Did Churchill ever make a three word speech, “Never Give Up,” and then just sit down? —A.S., Riga, Latvia
That story is all over the web, constantly repeated. But it is entirely wrong. I think it springs from the many inaccurate “wit and wisdom” quote books.
“Never give in” (not “up”)
The three words (“in” not “up”) were part of Churchill’s 20-minute speech to the boys at Harrow, his old school, when he visited Harrow for their annual songfest (“Songs”) on 29 October 1941. The full speech is published in Robert Rhodes James, ed., Winston S. Churchill: His Complete Speeches (New York: Bowker, 1974) and in Churchill’s speech volume The Unrelenting Struggle (London: Cassell, Boston: Little Brown, 1942).
The salient portion, from Churchill by Himself pages 23 and 277, is as follows:
This is the lesson: never give in, never give in…in nothing, great or small, large or petty–never give in except to convictions of honour and good sense. Never yield to force; never yield to the apparently overwhelming might of the enemy….Do not let us speak of darker days; let us rather speak of sterner days. These are not dark days: these are great days—the greatest days our country has ever lived; and we must all thank God that we have been allowed, each of us according to our stations, to play a part in making these days memorable in the history of our race.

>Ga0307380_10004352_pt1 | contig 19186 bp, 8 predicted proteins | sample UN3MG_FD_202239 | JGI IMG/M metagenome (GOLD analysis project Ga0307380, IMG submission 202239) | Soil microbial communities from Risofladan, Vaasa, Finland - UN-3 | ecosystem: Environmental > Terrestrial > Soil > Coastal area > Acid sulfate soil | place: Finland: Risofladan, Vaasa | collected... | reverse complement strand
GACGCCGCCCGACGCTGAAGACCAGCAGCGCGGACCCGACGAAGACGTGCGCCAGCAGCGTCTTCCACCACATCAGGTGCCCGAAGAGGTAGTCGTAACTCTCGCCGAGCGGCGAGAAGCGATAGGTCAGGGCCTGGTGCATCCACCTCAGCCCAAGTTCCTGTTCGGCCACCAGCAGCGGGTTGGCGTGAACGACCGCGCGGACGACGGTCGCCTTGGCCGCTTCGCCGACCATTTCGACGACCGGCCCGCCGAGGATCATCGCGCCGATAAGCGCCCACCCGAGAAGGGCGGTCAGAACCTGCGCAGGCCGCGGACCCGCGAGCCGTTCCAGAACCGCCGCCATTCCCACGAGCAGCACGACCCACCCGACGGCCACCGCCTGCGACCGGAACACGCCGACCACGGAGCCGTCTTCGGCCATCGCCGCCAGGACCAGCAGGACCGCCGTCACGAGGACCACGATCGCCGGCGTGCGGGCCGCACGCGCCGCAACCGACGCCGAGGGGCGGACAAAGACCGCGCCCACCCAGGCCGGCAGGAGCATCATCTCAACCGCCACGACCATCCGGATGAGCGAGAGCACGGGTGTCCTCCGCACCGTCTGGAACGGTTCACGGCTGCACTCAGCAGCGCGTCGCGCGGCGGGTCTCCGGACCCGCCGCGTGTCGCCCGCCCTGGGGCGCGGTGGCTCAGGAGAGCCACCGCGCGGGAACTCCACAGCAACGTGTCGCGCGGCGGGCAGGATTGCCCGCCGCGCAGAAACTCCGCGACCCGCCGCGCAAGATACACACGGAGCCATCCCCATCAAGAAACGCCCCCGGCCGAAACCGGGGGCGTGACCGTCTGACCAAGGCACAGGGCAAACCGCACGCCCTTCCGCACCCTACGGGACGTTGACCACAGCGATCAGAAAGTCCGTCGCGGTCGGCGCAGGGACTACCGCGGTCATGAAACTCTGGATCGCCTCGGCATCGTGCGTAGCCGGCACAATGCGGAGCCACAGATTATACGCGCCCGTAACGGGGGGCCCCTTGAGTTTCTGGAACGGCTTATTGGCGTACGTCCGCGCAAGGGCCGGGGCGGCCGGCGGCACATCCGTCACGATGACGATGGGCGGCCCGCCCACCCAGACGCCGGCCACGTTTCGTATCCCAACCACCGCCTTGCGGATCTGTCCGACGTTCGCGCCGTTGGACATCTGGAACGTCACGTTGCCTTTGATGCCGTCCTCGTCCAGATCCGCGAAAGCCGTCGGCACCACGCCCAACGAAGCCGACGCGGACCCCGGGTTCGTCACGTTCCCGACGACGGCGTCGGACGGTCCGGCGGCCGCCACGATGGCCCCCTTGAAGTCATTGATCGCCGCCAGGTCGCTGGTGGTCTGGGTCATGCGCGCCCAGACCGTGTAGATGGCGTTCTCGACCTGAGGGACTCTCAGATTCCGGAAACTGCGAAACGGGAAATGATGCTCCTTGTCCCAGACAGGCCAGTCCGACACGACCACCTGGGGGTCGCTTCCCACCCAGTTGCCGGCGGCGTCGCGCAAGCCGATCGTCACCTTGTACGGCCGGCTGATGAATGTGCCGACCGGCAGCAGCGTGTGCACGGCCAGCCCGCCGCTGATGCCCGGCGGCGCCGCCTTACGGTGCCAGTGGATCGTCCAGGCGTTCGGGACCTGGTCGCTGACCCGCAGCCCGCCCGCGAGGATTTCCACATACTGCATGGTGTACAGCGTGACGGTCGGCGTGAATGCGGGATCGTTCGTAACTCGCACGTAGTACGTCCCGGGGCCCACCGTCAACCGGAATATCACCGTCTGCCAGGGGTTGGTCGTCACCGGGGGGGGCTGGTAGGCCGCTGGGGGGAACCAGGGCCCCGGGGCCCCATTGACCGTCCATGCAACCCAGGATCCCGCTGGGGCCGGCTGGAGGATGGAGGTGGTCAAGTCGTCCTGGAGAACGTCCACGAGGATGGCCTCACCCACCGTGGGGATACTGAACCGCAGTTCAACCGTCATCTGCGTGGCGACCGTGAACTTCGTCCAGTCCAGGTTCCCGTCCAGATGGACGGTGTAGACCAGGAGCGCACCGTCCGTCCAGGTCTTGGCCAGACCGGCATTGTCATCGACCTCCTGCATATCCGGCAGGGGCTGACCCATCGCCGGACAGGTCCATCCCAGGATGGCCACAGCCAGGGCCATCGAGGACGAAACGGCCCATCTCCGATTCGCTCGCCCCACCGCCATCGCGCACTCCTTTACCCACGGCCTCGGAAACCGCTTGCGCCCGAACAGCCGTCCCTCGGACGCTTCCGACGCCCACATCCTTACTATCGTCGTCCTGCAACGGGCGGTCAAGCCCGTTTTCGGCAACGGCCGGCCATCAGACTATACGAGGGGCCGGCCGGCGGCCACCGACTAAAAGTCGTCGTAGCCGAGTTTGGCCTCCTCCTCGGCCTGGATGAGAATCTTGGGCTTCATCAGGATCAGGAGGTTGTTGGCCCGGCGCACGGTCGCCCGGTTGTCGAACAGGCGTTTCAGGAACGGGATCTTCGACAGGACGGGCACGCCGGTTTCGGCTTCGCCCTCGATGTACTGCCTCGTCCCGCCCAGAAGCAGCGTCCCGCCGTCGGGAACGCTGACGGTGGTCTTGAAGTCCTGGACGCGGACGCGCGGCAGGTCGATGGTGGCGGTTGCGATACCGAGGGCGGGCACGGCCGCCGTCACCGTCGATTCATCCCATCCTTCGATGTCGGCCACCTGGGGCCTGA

Again and again…
2017: It was incorrectly reported that his three- (or five-) word speech was made at Columbia in 1946, a fortnight after his famous “Iron Curtain” address at Fulton, Missouri. His speech at Columbia was brief but poignant. It began with words we may well repeat today:
In my heart there is no abiding hatred for any great race on the surface of the globe. I earnestly hope that there will be no pariah nations after the guilty are fully punished. We have to look forward to a broader, fairer world….Thus walking forward together, with no aim of subjugation or material profit or sordid interest, marching forward together we may render at this juncture a service to humanity which no countries before have ever had the honour to do.